According to the latest update by The Center for Responsive Politics, the world's biggest drug company has overtaken the world's biggest biotechnology company as the biggest political campaign contributor.
Up until last month, AMGN had been atop the list of pharmaceutical manufacturer donors and PFE was in a close second. But the CRP says they flip-flopped in the most recent month that figures are available. So far, in the 2008 election cycle, Pfizer's given $862,000 to candidates and Amgen has forked over $852,000.
And the two companies have different preferences. PFE has donated 52 percent of its cash to Democrats, 48 percent to Republicans. While AMGN has put 49 percent on Dems and 51 percent on the GOP. GlaxoSmithKline is a distant third with $661,000 in political contributions, thus far.
Based on Federal Election Commission data released on April 28th the drugmakers, overall, have split their money evenly between the two parties. That is in stark contrast to recent election cycles.
In 2006, pharma gave 28 percent to Democrats, 70 percent to Republicans. In the last presidential election year it was 30/70 respectively. And the one before that 23/77. Even with all of their industry investigations and anti-pharmaceutical lobbying/influence rhetoric, Democrats are grabbing more cash from the companies.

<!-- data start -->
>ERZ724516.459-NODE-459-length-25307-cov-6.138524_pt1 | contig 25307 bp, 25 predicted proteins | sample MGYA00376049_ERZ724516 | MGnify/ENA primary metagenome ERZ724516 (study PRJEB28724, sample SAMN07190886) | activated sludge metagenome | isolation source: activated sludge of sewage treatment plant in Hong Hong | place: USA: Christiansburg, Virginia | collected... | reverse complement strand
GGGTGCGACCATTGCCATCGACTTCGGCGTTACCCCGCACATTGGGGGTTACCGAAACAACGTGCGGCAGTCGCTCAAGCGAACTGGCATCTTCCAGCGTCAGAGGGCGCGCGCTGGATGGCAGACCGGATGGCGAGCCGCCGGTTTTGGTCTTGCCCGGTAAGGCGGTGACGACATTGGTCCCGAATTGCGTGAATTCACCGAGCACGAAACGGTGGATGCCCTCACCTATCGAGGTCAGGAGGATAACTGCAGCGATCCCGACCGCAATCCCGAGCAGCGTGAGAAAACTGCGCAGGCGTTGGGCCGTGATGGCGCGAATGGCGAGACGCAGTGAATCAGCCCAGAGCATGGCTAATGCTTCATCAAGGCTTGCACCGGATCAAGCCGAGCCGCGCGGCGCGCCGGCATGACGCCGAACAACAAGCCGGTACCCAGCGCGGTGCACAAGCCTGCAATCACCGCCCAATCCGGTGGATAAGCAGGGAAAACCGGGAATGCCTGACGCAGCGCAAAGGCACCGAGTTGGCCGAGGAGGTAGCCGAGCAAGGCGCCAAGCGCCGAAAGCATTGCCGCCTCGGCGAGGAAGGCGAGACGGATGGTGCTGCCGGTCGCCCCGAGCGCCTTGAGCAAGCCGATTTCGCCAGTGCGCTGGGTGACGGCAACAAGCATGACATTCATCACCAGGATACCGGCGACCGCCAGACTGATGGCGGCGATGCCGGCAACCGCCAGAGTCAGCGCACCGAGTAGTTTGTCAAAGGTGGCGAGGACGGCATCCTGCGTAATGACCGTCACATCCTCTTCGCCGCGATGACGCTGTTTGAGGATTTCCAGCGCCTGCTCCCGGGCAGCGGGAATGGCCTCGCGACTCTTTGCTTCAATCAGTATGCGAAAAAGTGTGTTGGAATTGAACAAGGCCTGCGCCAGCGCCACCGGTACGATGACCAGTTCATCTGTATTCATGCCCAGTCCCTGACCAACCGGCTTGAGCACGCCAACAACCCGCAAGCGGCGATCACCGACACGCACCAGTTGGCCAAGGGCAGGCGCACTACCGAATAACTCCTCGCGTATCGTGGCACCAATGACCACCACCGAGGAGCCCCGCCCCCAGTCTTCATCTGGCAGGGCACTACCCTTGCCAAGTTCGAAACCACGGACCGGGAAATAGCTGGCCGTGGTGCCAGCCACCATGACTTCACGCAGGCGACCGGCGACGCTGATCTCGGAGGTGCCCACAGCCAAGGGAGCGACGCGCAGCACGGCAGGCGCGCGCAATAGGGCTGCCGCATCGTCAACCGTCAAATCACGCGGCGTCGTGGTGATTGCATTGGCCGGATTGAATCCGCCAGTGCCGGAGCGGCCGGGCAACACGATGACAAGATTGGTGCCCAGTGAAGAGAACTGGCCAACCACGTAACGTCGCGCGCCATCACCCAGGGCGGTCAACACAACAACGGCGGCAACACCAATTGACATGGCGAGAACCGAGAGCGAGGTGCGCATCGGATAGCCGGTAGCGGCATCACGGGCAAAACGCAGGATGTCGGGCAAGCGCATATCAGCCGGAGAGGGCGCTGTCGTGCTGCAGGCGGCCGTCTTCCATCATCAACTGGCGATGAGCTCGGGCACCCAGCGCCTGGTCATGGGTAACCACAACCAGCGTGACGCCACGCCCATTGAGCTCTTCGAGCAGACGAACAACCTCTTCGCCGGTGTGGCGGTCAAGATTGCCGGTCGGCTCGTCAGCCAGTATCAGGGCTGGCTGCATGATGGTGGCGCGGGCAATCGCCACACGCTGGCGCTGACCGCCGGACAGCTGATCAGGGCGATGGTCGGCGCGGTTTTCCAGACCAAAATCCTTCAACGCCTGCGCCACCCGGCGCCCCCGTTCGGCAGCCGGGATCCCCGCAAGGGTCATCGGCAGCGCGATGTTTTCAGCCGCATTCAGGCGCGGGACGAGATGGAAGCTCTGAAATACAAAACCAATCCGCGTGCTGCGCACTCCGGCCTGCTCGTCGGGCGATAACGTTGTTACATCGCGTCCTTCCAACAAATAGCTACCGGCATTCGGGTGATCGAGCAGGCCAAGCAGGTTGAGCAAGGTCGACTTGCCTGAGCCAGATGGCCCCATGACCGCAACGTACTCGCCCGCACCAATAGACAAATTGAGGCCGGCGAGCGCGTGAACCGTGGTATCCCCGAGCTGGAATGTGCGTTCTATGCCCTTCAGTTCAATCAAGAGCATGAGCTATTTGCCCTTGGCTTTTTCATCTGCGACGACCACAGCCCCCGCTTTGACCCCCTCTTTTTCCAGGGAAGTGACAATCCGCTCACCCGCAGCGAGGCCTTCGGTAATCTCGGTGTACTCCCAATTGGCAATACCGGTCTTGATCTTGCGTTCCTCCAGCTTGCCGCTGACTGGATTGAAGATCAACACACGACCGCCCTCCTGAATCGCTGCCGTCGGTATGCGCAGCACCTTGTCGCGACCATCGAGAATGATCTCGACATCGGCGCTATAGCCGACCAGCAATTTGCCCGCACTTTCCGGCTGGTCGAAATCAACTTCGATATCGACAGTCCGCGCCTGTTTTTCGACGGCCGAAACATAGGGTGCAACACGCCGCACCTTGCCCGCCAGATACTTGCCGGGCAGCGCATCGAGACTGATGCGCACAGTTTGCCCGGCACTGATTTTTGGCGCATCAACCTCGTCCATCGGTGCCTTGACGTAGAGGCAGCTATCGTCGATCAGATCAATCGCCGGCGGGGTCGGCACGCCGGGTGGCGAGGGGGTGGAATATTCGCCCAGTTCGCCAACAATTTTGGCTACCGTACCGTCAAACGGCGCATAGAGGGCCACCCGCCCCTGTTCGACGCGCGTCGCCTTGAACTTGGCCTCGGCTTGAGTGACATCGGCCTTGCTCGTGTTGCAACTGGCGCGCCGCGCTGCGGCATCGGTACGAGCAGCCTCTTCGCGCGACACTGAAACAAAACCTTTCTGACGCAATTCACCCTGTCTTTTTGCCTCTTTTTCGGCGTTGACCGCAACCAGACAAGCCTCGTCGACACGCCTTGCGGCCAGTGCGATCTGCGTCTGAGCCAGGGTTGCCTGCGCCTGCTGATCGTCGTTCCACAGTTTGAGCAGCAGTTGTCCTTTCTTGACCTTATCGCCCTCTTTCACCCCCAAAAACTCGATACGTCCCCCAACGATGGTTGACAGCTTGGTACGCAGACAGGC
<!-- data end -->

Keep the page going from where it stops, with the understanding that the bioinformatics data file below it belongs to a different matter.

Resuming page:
Sen. Barack Obama is still number one. He has taken in $636,000 from the "pharmaceuticals/health products" sector.
Sen. Hillary Clinton is in second place with $568,000. And Sen. John McCain has moved up into fifth place (among current and former presidential candidates) at $173,000.
The financial ledger of the campaigns isn't the only place where drugs and politics are mixing it up. In his weekly piece in the Sunday New York Times, Op-Ed page columnist Frank Rich called out Congressional Republicans for coming up with what he called the "Obamaesque" tagline, "The Change You Deserve." What's the problem with that? It was a tagline for Wyeth's antidepressant Effexor. Oops.
By the way, the CRP websitewhich puts a ton of information at your fingertips, has also received a nice facelift.
Questions? Comments? Pharma@cnbc.com